December 20, 2013

New Maine co-op draws most health care enrollments

The nonprofit reports it’s been selected by about 75 percent of Mainers so far, but the reasons are unclear.

By Joe Lawlor jlawlor@pressherald.com
Staff Writer

Maine Community Health Options, the co-op that’s competing for customers in the state’s new health insurance marketplace, is so far capturing nearly three of every four people who are signing up for benefits through www.healthcare.gov, the co-op’s top official said Thursday.

It’s unknown why the startup nonprofit is drawing more customers than Anthem Blue Cross Blue Shield, a longtime health insurance provider in the state. The premiums and deductibles for both are largely similar.

Kevin Lewis, executive director of Maine Community Health Options, said 73 percent of the 1,727 Mainers who signed up for insurance in the marketplace through Nov. 30 chose co-op plans over Anthem.

Lewis said that market-share dominance in the first two months of the marketplace exceeded expectations. Rough projections from the fall, before the marketplace opened on Oct. 1, suggested that each insurer would get about half of all customers.

“It speaks to the value we bring to Maine people, the design of the plans, the value we bring and the price,” Lewis said.

He said it’s difficult to say whether his organization’s market share will change substantially as more people enroll. Glitches in healthcare.gov prevented many potential customers from signing up in October, but the website began running more smoothly in mid-November.

December numbers, to be released in mid-January, are expected to reveal a substantial increase in enrollment, Lewis said. Whether those late filers will opt for Anthem or Maine Community Health Options is “the $64,000 question,” he said. “We don’t know yet.”

So far, he said, numbers indicate that more people in their 40s and 50s are signing up for health insurance, and not as many young people.

Anthem officials did not respond directly to questions about the disparity in customers, but said the numbers are fluid as enrollment continues.

“While we cannot confirm exchange enrollment numbers at this time, we continue to see significant interest from current and prospective (consumers) in Anthem products on the exchange,” Rory Sheehan, an Anthem spokesman, said in a written statement.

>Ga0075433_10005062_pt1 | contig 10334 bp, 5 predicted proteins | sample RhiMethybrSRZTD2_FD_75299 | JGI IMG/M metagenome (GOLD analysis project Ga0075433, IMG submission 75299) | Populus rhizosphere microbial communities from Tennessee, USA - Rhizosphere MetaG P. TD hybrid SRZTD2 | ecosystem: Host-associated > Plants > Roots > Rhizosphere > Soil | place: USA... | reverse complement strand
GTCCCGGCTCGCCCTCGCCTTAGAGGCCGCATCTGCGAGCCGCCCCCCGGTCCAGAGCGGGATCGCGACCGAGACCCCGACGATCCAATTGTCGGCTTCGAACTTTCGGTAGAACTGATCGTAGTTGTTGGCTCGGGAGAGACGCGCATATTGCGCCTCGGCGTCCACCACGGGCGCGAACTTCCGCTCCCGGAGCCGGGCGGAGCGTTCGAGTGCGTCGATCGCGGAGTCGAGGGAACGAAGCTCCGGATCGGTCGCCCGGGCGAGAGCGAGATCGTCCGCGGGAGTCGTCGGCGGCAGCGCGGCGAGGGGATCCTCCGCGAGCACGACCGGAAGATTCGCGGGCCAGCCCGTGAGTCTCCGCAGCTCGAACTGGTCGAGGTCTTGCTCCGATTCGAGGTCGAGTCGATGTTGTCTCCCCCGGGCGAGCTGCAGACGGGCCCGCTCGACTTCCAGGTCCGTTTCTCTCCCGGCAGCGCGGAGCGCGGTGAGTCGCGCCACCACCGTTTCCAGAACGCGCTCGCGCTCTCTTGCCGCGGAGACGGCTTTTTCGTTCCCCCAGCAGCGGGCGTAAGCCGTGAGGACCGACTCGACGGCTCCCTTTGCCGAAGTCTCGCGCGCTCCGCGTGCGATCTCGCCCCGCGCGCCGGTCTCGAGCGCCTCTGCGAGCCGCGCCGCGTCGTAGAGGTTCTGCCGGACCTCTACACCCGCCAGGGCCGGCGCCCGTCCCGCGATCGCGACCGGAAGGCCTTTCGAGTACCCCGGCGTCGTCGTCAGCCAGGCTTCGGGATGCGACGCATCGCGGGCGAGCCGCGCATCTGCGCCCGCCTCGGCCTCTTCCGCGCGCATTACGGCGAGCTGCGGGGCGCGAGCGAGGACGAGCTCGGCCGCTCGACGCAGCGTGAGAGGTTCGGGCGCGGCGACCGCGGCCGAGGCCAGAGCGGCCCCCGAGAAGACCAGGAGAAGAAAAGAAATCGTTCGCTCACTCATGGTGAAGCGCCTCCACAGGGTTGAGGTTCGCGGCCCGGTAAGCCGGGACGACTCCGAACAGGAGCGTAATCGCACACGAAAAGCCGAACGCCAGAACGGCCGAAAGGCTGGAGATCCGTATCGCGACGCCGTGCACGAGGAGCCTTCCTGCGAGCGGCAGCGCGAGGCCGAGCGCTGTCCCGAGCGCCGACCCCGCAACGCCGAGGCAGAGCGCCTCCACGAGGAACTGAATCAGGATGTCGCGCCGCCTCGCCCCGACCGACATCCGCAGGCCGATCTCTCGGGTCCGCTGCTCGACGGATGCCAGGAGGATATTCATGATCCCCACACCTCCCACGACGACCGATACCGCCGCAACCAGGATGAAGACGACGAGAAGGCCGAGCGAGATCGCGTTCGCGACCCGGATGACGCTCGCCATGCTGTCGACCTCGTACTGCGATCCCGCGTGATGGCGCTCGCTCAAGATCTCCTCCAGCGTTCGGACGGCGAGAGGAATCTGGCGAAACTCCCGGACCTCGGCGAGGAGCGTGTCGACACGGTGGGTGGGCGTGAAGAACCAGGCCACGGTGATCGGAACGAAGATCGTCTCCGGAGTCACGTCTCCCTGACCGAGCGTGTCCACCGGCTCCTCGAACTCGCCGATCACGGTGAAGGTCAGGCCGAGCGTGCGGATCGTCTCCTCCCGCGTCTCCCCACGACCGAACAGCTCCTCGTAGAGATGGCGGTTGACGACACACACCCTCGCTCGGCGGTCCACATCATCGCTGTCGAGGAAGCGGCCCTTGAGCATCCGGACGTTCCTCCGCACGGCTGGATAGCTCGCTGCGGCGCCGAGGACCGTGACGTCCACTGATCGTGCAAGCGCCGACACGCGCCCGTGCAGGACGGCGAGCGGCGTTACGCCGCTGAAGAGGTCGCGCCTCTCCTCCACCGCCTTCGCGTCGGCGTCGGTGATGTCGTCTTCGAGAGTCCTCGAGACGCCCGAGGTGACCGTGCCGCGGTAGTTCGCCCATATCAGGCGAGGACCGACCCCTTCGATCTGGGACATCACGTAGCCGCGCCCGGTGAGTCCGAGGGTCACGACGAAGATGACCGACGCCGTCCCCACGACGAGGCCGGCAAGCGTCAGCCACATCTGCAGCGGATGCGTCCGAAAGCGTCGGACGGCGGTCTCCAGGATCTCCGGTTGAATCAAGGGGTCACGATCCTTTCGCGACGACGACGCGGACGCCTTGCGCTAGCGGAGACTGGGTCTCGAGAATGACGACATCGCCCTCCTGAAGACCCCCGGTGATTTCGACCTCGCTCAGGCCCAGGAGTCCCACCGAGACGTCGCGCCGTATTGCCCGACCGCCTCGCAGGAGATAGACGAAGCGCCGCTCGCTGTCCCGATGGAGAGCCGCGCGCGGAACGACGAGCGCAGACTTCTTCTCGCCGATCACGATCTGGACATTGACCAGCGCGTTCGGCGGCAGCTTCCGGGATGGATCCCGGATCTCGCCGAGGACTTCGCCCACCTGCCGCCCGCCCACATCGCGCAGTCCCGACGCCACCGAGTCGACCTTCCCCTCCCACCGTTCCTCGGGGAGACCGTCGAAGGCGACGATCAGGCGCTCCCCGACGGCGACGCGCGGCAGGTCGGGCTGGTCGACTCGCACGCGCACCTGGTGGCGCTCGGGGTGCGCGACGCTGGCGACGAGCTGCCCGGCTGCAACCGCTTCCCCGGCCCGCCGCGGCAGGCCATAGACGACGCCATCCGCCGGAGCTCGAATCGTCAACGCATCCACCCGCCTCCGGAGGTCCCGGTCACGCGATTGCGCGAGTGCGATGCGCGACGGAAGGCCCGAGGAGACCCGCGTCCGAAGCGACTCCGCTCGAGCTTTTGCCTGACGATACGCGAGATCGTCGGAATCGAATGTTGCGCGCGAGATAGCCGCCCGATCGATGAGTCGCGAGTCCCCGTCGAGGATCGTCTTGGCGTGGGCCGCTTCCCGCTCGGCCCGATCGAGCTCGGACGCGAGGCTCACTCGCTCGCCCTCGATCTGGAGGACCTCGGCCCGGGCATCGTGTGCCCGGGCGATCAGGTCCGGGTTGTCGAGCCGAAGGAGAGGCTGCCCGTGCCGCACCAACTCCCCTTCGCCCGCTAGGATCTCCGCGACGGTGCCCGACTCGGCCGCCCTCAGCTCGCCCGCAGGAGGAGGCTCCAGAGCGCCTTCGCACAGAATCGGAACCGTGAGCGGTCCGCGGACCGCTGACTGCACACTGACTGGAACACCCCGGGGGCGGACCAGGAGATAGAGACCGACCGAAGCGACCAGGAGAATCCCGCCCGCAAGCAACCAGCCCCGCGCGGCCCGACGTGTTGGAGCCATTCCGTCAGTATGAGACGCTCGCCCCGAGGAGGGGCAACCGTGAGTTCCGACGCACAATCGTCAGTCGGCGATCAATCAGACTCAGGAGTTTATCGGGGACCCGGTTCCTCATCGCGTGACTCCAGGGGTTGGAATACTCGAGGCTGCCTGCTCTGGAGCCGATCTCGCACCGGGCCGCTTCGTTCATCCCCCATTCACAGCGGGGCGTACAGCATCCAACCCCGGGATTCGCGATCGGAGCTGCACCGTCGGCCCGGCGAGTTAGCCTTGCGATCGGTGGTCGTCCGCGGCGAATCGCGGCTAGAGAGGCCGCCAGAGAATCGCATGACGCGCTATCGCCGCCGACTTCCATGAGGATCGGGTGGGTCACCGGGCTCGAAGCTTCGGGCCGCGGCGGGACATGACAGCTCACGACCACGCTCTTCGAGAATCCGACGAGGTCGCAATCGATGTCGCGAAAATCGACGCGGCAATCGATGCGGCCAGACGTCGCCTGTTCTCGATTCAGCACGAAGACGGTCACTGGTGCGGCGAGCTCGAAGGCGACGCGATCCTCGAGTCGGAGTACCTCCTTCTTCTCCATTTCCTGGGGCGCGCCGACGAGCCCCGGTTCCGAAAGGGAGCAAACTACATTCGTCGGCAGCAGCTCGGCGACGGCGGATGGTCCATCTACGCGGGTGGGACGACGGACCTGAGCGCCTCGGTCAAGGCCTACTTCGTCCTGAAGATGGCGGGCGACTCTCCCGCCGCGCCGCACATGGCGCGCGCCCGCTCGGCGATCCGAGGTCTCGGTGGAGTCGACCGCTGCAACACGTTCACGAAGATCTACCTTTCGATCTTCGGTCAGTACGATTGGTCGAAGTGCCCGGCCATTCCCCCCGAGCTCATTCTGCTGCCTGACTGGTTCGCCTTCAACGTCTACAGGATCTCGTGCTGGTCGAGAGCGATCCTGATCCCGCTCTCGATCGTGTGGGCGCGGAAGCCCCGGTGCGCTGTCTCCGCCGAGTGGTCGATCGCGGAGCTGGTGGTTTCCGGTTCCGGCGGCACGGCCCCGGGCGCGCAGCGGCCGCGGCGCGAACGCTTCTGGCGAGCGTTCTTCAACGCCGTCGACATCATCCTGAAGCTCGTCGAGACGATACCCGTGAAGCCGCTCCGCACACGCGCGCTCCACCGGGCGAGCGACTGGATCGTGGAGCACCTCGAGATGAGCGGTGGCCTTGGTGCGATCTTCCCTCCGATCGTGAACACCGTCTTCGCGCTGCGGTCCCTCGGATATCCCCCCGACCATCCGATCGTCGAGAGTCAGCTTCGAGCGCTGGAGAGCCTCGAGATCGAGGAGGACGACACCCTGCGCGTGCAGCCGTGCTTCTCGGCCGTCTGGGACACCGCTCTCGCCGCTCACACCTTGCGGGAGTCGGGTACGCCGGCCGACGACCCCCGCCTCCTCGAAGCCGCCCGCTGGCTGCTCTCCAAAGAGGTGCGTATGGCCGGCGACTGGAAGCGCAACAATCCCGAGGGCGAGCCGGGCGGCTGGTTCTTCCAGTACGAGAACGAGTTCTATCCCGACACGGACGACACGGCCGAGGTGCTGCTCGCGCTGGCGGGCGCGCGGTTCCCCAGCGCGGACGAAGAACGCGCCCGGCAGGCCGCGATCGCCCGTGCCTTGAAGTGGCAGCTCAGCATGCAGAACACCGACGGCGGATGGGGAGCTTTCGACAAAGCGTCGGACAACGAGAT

Consumers, including many part-time or self-employed workers, can buy subsidized insurance on the marketplace, also called the health insurance exchange. Those who are uninsured next year will be subject to a tax penalty.

Maine Community Health Options announced Thursday that it will extend its deadline to Dec. 31 for consumers who want coverage starting Jan. 1. President Obama asked insurance companies last week to push the deadline back from Dec. 23 to New Year’s Eve.

Anthem Blue Cross Blue Shield will stick with the Dec. 23 sign-up deadline, company officials said.

Nationally, it’s too early to tell how well the co-ops, which were formed with $2 billion in federal loan money, will perform relative to traditional, for-profit insurance companies with plans in the marketplace, said John Morrison, president of the National Alliance of State Health Co-Ops, a trade association.

The co-ops were created under the Affordable Care Act to give consumers an alternative to traditional insurance companies. While they were initially planned in most or all states, federal cutbacks limited the co-ops to 23 states.

Morrison said that, at least anecdotally, some co-ops are capturing significant market share. In South Carolina, for instance, the co-op plan got 65 percent of the consumers who enrolled in the first month, according to the co-op, Consumers’ Choice Health Plan.

Morrison said that, aside from price, consumers feel better about spending money with state-based, nonprofit groups than with private insurers.

“The management model of the co-ops is appealing to many if not most consumers,” he said, and with a nonprofit, extra revenue is plowed back into the organization, rather than kept as profit.

Jessyca Broekman and Al Aucella of Falmouth, a married couple in their 50s, chose Maine Community Health Options over Anthem for a number of reasons – and the price wasn’t one. They said they found that customer service was better with Maine Community Health Options.

While both insurance providers offered similar costs, “We preferred to go with a nonprofit,” Broekman said. “That sat well with us.”

The self-employed couple – Aucella is a financial consultant and Broekman is a website designer – will cut their health insurance costs in half on the exchange, and “we have much better coverage,” Broekman said.

The prices of the plans are similar, although Maine Community Health Options tends to have lower premiums based on the voluminous number of plans it offers, according to the Maine Bureau of Insurance website.

Total costs for each customer also depend on deductibles and co-insurance cost sharing, which is the cost to clients for medical procedures after the deductibles are met. The cost sharing tends to be lower for Anthem plans. 

Joe Lawlor can be contacted at 791-6376 or at:

jlawlor@pressherald.com

Twitter: @joelawlorph

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